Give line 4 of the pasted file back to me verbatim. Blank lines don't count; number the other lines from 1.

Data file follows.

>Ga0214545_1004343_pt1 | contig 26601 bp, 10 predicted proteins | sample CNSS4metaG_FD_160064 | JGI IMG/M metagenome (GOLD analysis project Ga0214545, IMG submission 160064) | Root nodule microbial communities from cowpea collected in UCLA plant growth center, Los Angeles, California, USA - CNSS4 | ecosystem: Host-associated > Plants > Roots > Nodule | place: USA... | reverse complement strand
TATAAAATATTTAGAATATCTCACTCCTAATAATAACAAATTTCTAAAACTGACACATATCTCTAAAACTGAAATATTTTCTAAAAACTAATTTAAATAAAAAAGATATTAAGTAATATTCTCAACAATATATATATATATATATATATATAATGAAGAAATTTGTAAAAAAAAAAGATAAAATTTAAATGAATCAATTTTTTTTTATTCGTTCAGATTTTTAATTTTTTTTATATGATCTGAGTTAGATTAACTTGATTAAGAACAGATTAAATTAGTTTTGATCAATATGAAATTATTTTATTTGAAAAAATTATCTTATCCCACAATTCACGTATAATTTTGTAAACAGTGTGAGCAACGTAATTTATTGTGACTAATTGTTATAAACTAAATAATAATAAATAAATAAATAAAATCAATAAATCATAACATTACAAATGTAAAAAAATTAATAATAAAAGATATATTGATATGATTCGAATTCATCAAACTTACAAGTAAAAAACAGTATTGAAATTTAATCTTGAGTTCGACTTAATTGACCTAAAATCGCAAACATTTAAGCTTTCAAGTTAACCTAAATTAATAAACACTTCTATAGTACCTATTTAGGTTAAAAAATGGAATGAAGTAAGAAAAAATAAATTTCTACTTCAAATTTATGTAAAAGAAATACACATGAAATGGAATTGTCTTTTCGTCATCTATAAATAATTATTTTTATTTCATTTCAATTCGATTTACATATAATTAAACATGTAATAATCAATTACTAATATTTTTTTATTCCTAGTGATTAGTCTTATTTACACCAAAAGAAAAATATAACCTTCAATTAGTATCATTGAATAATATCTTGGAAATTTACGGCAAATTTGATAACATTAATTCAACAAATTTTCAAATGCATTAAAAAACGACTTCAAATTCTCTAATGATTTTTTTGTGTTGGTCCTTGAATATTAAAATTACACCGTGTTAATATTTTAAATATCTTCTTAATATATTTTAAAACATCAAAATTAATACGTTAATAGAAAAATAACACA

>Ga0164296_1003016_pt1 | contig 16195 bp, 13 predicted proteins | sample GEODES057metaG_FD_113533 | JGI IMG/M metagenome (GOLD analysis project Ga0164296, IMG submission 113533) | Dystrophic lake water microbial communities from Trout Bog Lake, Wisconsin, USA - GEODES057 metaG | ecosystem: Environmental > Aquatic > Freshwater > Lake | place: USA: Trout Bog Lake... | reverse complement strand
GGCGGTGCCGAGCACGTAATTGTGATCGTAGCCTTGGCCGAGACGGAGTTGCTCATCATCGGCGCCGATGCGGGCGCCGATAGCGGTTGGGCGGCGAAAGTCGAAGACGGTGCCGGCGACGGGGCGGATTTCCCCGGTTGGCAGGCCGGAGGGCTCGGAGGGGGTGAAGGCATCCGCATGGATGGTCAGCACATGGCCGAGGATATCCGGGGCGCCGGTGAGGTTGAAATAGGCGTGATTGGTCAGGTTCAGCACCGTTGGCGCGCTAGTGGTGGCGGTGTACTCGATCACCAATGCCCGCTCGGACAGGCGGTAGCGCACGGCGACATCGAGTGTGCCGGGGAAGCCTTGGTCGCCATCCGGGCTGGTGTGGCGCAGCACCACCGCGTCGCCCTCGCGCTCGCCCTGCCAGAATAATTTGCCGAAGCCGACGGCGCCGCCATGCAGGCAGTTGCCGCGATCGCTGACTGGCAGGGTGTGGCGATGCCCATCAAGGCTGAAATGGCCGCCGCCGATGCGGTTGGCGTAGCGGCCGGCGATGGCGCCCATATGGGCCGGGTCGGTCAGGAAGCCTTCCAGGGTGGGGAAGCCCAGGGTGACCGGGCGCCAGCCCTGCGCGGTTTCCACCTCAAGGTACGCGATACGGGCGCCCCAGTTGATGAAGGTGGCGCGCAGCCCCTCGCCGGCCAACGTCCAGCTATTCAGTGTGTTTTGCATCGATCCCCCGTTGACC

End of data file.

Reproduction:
GGCGGTGCCGAGCACGTAATTGTGATCGTAGCCTTGGCCGAGACGGAGTTGCTCATCATCGGCGCCGATGCGGGCGCCGATAGCGGTTGGGCGGCGAAAGTCGAAGACGGTGCCGGCGACGGGGCGGATTTCCCCGGTTGGCAGGCCGGAGGGCTCGGAGGGGGTGAAGGCATCCGCATGGATGGTCAGCACATGGCCGAGGATATCCGGGGCGCCGGTGAGGTTGAAATAGGCGTGATTGGTCAGGTTCAGCACCGTTGGCGCGCTAGTGGTGGCGGTGTACTCGATCACCAATGCCCGCTCGGACAGGCGGTAGCGCACGGCGACATCGAGTGTGCCGGGGAAGCCTTGGTCGCCATCCGGGCTGGTGTGGCGCAGCACCACCGCGTCGCCCTCGCGCTCGCCCTGCCAGAATAATTTGCCGAAGCCGACGGCGCCGCCATGCAGGCAGTTGCCGCGATCGCTGACTGGCAGGGTGTGGCGATGCCCATCAAGGCTGAAATGGCCGCCGCCGATGCGGTTGGCGTAGCGGCCGGCGATGGCGCCCATATGGGCCGGGTCGGTCAGGAAGCCTTCCAGGGTGGGGAAGCCCAGGGTGACCGGGCGCCAGCCCTGCGCGGTTTCCACCTCAAGGTACGCGATACGGGCGCCCCAGTTGATGAAGGTGGCGCGCAGCCCCTCGCCGGCCAACGTCCAGCTATTCAGTGTGTTTTGCATCGATCCCCCGTTGACC